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Market Analysis

How to Prepare for a Recession

by Rachna Bijlani, CFP®

August 16, 2019

 

The recent yield curve inversion, the trade war with China, protests in Hong Kong and the political instability in Europe are some of the factors that have contributed to the fear of a global recession. What exactly is a recession? A recession is classified as two consecutive quarters of economic decline. It is characterized by a slowdown in consumer spending, which then leads to increasing unemployment, decreasing inflation and consequently, lower interest rates. This is a phase of overall contraction in the economy. During periods of contraction, corporate earnings decrease forcing companies to make lay-offs which leads to higher unemployment. The stock market declines and the bonds usually get a boost due to decreasing interest rates.

The big question now is “How can this affect you and is there anything that you can do to prepare for it?” To be brutally honest, you could lose your job and your investment portfolio could suffer significant losses, thus affecting your ability to achieve your financial goals. My grandmother would often say, “Hope for the best but be prepared for the worst”, so here’s what you can do to prepare for the worst:

  1. Increase your emergency fund ratio- Most advisors recommend setting aside enough cash or cash equivalents to cover 3-6 months of non-discretionary expenses in case of an emergency such as job loss. My recommendation would be to increase this ratio to 6-12 months if you’re anticipating an economic slowdown. However, this benchmark is highly dependent on your individual situation and your specific age & job market. For instance, single income families, people in specialty jobs or older individuals should set aside more in their emergency fund as compared to the standard recommendation.
     

  2. Manage your debt- It is definitely a good idea to consolidate your debt at this time. Also, this would be a good time to consider refinancing your home, to take advantage of the declining interest rates. As they say, when life gives you lemons, make lemonade!
     

  3. Reduce your portfolio’s risk level- Take a close look at your current investment portfolio, be aware of your asset allocation and risk level. It is usually a good strategy to decrease your portfolio’s risk and opt for safer assets near the end of an economic boom and to increase the risk in your investment portfolio when you sense the end of a recession. Be defensive and focus on capital preservation and risk reduction to prepare for a recession. It is usually not advisable to liquidate your entire portfolio and sit on the sidelines until the end of the recession because it is impossible to time the market perfectly and you could be missing out on a lot of potential gain in anticipation of a loss, but reducing the level of risk in your portfolio by combining assets with low correlation to each other and to the overall market can be a good strategy in periods of economic uncertainty.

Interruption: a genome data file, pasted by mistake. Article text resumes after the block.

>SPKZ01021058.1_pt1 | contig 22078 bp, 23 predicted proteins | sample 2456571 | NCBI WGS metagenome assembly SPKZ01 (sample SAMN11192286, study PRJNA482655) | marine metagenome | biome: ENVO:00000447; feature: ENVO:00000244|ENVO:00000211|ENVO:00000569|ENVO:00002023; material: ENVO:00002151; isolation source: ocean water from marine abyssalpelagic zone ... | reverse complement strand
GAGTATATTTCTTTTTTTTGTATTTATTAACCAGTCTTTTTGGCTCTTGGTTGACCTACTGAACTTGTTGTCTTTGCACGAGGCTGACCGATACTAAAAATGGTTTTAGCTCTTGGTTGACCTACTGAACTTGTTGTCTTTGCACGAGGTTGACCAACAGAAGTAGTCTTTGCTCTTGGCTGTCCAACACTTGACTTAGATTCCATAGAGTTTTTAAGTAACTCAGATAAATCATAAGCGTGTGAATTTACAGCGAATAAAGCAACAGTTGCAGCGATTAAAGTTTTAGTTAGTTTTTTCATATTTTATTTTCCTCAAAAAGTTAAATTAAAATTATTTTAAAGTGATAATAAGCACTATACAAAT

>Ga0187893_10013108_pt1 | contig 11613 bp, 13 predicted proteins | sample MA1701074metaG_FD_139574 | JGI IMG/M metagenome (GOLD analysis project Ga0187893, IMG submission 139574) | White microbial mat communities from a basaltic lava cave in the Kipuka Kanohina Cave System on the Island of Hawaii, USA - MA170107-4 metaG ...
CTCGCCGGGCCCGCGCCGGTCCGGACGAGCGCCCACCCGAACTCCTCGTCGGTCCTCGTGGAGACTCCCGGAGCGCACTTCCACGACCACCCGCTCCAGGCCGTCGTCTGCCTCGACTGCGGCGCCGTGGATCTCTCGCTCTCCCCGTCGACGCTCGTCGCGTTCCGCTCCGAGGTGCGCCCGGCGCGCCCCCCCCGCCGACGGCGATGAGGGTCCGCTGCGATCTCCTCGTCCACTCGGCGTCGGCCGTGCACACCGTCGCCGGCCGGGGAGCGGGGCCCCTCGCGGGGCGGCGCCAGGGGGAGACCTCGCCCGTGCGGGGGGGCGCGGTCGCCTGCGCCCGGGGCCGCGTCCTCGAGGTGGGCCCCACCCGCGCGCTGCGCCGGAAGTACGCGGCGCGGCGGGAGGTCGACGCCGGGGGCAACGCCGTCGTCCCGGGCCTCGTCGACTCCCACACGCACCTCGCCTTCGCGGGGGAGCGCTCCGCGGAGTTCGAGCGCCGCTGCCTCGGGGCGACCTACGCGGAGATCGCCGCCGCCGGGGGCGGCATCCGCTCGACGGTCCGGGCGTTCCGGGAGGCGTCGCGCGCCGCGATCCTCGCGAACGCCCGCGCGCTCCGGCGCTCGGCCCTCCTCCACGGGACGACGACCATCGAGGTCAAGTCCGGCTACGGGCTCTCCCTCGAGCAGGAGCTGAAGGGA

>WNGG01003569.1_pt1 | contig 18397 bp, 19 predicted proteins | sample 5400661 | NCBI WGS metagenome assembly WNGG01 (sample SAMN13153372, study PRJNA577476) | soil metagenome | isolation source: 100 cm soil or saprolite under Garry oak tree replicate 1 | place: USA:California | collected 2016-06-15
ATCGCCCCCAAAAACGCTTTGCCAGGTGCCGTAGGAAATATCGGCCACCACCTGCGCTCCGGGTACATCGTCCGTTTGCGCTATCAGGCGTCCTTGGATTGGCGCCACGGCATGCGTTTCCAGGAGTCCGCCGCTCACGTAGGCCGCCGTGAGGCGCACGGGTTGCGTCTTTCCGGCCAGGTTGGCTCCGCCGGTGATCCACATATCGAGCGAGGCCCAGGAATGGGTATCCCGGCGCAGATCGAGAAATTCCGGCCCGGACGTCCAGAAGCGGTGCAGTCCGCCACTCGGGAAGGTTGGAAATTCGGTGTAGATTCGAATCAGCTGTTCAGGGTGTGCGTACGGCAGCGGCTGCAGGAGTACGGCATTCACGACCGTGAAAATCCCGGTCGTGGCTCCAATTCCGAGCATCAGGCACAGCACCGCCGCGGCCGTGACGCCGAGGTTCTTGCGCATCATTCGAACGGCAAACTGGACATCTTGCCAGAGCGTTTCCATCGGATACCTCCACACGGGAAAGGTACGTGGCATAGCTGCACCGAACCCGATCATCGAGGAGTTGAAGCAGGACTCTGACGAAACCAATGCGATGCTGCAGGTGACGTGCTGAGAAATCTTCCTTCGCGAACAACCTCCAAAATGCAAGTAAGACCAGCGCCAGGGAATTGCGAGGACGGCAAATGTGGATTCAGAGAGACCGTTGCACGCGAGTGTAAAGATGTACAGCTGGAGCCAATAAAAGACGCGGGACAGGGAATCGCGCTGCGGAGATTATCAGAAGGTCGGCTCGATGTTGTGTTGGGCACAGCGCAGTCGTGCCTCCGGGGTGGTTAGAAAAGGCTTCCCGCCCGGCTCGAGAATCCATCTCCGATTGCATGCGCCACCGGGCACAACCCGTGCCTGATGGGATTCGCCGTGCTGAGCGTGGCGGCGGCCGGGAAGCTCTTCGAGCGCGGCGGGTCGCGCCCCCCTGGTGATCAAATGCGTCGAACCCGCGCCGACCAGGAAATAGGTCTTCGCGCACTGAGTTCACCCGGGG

4. Reinvest dividends- Considering that you have an adequate emergency fund ratio, setting up an automatic dividend reinvestment plan for your stock holdings helps you take advantage of the reduction in stock prices by buying shares of a stock that you already like at a lower price.
     

  5. Stay clear of emotions- Emotions and cognitive biases often get in the way of making rational financial decisions. If you can’t do it yourself, work with a portfolio manger who can objectively guide you and help you stay clear of emotions like fear and desperation which can lead to poor judgement and panic selling in times of a recession. Work on a rebalancing plan and recession strategy and stick to it instead of falling prey to herd mentality.
     

  6. Build your cash reserves for investing- You might hate me for saying this, but bear markets are not necessarily a bad thing. In fact, the most fundamental rule of investing, which is, buy low and sell high can be most efficiently implemented in a bear market. Start building cash reserves in a highly liquid account such as no penalty CDs or a high yield savings account, ready to be deployed in a recession. Do your research beforehand, make a list of equities that you wish to buy and start shopping when they’re on sale! However, make sure that the investment is in lines with your Investment Policy Statement and also conduct thorough research at a fundamental as well as at a technical level before making any purchase.
     

  7. Review your financial plan- Consult with a CERTIFIED FINANCIAL PLANNER™, if you haven’t done so already and get your financial ducks in a row. Be aware of your income and discretionary and non-discretionary expenses. Review your existing investment accounts and analyze the level of risk in your portfolio; reassess your risk tolerance, if necessary. Having  thorough understanding of your existing situation is the first step towards preparing for an adversity.

 

Working towards your financial goals requires old fashioned values like discipline and patience. There are no “get-rich-quick” schemes that work; make a plan, set your boundaries and stay on the path with focus and determination. There’s a beautiful saying in French, “petit à petit, l’oiseau fait son nid”, which translated in English means “Little by little, the bird builds it’s nest.” Keep building your nest, you will be happy with the warmth and security that it’ll provide. Au revoir…until we meet again!

To schedule a complimentary 30 minute initial consultation, email me at rachna@br2financialplanning.com.

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